Introduction: Since the designation of people as Hispanic involves the amalgamation of a number of different cultures and languages, we sought to test the hypothesis that menopausal symptoms would differ among Hispanic women, based upon country of origin and degree of acculturation.
Methods: A total of 419 women, aged 42-52 years at baseline, were categorized as: Central American (CA, n = 29) or South American (SA, n = 106), Puerto Rican (PR, n = 56), Dominican (D, n = 42), Cuban (Cu, n = 44) and non-Hispanic Caucasian (n = 142). We assessed vasomotor symptoms, vaginal dryness and trouble in sleeping. Hispanics and non-Hispanic Caucasians were compared using the chi(2) test, t test or non-parametric alternatives; ANOVA or Kruskal-Wallis testing examined differences among the five Hispanic sub-groups. Multivariable regression models used PR women as the reference group.
Results: Hispanic women were overall less educated, less acculturated (p < 0.001 for both) than non-Hispanic Caucasians and more of them reported vasomotor symptoms (34.1-72.4% vs. 38.3% among non-Hispanic Caucasians; p = 0.0293) and vaginal dryness (17.9-58.6% vs. 21.1% among non-Hispanic Caucasians, p = 0.0287). Among Hispanics, more CA women reported vasomotor symptoms than D, Cu, SA, or PR women (72.4% vs. 45.2%, 34.1%, 50.9%, and 51.8%, respectively). More CA (58.6%) and D women (38.1%) reported vaginal dryness than PR (17.9%), Cu (25.0%) and SA (31.4%) women. More PR and D women reported trouble in sleeping (66.1 and 64.3%, respectively) compared to CA (51.7%), Cu (36.4%), and SA (45.3%) women.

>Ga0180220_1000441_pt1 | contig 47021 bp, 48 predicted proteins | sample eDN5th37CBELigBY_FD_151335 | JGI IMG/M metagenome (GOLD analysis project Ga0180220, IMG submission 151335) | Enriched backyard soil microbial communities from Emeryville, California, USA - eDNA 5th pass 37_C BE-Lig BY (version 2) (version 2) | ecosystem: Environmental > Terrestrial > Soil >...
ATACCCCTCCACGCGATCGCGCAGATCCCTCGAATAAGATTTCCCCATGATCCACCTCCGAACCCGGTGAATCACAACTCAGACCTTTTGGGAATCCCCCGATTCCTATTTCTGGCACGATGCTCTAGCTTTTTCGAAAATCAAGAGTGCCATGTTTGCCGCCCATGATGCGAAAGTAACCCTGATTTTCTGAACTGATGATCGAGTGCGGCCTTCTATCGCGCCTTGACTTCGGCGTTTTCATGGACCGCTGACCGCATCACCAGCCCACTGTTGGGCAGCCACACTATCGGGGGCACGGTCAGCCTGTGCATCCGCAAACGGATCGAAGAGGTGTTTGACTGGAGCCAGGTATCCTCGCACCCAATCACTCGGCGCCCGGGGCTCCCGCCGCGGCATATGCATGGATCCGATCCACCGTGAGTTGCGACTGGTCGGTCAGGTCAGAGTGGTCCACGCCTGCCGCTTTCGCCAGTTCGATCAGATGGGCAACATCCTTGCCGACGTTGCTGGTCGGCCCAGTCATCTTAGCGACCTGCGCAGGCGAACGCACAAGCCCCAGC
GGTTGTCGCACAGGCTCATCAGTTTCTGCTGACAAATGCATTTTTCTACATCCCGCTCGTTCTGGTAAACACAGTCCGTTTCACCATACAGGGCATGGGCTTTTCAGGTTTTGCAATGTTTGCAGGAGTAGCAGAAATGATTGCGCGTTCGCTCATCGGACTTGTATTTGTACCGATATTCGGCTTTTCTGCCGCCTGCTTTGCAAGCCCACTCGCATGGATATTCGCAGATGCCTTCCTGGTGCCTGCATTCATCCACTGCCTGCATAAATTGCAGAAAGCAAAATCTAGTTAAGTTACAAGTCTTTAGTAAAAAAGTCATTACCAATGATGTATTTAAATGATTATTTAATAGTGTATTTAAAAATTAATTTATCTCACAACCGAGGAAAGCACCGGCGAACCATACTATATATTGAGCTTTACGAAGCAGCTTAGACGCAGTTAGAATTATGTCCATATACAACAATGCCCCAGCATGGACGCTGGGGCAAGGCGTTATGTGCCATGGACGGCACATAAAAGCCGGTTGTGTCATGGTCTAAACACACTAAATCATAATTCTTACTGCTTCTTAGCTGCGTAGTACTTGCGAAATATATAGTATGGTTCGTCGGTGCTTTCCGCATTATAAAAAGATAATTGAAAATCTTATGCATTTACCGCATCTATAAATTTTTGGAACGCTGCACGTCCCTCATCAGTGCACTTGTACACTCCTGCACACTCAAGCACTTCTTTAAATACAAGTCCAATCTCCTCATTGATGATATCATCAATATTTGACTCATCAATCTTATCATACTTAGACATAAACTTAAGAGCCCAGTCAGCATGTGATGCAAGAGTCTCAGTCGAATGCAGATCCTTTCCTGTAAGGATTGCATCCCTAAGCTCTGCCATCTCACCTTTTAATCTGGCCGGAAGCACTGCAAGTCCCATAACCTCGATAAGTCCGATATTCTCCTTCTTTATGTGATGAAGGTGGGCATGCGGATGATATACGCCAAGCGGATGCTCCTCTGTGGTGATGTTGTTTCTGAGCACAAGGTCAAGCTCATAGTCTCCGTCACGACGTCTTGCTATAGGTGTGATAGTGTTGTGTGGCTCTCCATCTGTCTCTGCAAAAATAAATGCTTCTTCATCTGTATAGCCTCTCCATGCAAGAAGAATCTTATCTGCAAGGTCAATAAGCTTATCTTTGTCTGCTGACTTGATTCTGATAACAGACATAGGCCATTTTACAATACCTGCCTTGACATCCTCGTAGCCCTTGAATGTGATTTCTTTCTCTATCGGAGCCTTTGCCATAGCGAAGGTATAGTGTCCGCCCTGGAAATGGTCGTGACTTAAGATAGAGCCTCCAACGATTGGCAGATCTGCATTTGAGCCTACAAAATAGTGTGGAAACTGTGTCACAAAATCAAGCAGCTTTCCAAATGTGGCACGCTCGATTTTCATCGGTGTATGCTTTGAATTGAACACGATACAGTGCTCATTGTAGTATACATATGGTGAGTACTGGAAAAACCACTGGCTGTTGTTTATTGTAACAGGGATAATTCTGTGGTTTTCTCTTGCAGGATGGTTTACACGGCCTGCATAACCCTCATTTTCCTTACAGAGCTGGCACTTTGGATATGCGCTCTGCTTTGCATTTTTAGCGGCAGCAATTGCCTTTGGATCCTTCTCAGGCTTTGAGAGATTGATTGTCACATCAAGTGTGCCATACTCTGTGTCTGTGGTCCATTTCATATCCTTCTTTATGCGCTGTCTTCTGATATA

Conclusion: Symptoms associated with menopause among Hispanic women differed by country of origin but not acculturation. Central American women appear to be at greatest risk for both vasomotor symptoms and vaginal dryness.